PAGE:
<a href=”index.html” target=”_self”>Site Home</a>
<a href=”working-with-scalable-vector-graphics.html” target=”_self”>Get started with SVG!</a>
</nav>
</header>
More content!
<footer></footer>
</body>
</html>

The <nav> element is a lot more intuitive of the content which it contains vs using a standard list that could exist for anything.

The section “<section>” and article “<article>” tags:

In older versions of HTML we used the paragraph tag to signify the start or end of a section within a webpage. The problem here is that not every paragraph may be totally related, and designers needed a way to break up content into more defined sections within a page itself, and the <section> tag does just this. Just as with the paragraph tag, you can have multiple section tags as well:

<html>
<body>
<header>
<nav>
Links
</nav>
</header>
<section>
<hgroup>
<h1>section heading</h1>
<h2>section sub-heading</h2>
<h3>section sub-heading three</h3>
</hgroup>
</section>
<footer></footer>
</body>
</html>

Notice the <section> element can house its own headings, in this case we used the <hgroup> (heading group) tag to consolidate several headings within our section. Likewise, we can use a single set of <header></header> tags within our <section> instead if we choose to.

Just as our main document can have a header and a footer, so can each section within our document as well. We can even include navigational links in our sections also.

<section>
<header>
<h1>heading</h1>
<nav>Links!</nav>
</header>
</section>

The Article “<article>” tag:

Each section of our HTML document could contain a series of articles within them. You can use the paragraph “<p>” element directly in your article or section tags however you choose. If you are writing about a particular subject and only that subject on one single page, it might be best to skip the “<article>” tag altogether and just use the section and paragraph tags instead. However, if you are designing a main index page for your site where you to display descriptions and links to various alternate areas of your site, then incorporating the use of the article tag might be a great idea; such as with a news site for example. You may want to showcase current articles on weather, sports, local, and national news right from your sites home page.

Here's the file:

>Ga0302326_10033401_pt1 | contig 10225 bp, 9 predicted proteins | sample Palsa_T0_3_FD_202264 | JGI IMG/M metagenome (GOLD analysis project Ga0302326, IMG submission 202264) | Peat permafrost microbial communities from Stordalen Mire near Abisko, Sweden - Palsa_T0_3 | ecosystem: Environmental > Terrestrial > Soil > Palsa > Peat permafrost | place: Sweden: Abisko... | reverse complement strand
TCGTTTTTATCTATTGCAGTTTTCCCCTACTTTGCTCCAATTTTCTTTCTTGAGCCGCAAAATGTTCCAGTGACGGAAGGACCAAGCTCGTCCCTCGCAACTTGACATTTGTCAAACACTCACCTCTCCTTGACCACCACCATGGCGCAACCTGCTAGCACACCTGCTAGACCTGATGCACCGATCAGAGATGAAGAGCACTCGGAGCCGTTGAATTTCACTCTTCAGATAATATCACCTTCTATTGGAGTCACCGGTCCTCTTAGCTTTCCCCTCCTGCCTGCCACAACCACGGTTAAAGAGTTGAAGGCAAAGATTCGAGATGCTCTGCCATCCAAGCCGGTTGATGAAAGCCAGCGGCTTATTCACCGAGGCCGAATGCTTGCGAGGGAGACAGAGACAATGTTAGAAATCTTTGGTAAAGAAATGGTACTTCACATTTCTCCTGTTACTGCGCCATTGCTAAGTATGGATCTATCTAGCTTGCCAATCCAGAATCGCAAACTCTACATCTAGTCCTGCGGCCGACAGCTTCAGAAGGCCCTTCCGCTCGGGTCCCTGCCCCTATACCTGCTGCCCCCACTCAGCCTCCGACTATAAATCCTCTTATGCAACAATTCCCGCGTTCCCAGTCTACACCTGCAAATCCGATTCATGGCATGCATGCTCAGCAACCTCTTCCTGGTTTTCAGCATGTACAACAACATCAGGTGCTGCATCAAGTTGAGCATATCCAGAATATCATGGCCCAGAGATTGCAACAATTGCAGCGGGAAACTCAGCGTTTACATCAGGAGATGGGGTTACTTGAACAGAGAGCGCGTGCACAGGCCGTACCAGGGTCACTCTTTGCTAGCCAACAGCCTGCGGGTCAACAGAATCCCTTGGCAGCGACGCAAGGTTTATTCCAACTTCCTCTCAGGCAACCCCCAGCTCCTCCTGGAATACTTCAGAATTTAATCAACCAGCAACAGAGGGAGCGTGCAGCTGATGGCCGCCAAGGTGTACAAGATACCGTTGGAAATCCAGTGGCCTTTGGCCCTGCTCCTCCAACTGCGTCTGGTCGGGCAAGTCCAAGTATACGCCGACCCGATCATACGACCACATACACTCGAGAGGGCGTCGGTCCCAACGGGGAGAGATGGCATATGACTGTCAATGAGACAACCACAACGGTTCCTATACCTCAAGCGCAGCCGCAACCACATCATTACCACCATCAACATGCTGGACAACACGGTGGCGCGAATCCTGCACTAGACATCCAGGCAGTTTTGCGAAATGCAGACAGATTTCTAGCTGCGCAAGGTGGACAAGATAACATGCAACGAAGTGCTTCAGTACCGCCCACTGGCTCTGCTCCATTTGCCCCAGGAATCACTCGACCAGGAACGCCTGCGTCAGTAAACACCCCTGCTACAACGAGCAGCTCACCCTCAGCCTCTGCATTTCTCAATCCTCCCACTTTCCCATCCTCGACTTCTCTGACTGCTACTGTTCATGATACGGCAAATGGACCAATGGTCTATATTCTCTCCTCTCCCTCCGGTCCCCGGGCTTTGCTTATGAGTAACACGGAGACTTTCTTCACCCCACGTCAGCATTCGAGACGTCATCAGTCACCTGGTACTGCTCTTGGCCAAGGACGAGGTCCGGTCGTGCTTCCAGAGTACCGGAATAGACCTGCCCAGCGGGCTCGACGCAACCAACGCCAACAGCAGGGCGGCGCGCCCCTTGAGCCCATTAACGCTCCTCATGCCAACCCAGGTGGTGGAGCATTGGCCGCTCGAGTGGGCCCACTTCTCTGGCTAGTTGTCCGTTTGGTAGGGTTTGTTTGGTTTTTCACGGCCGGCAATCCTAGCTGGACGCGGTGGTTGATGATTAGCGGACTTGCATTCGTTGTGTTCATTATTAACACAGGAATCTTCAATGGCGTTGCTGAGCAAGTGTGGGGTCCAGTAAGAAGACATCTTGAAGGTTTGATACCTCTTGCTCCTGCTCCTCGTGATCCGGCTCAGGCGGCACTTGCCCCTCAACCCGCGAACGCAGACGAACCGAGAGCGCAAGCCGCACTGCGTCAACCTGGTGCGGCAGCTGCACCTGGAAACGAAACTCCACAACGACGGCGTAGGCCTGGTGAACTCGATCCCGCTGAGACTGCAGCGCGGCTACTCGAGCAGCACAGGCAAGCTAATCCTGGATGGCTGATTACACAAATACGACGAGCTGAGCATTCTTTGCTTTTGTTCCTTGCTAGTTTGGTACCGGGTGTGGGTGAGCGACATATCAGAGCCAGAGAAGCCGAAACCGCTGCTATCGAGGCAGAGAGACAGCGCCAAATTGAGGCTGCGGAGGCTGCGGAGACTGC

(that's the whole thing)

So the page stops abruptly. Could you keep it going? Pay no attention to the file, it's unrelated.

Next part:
<section>
<header>
<h1>heading</h1>
</header>
<article>
<header>
<h1>sports</h1>
</header>
<p>Info about sports here</p>
</article>
<article>
<header>
<h1>Local News</h1>
</header>
<p>Info about Current Local News Here</p>
</article>
<footer></footer>
</section>

The Aside <aside> tag:

The “aside” element should be placed explicitly within the <article> tag, between paragraphs. It is used to represent content that is somehow related to the article but is separated in some way, such as making a note about a particular point in the article flow.

<article>
<header>
<h1>heading</h1>
</header>
<p>article content</p>
<aside>additional info that pertains to the content in some way</aside>
<p>more article content</p>
</article>

The <figure> and <figcaption> elements:

The figure element acts to define a point of interest with an article element. You can use this tag to point out important textual or graphical information from within a particular article.

<figure>
<img src=”important-image.png” alt=”description of our image” title=”info to display in a tool tip” />
<figcaption>textual information we want to emphasize on</figcaption>
</figure>
This element was originally intended to be used only within an article element, although this may change at a later time. The figure element works to create a standalone area of an article that you want to stand out and readers to focus on.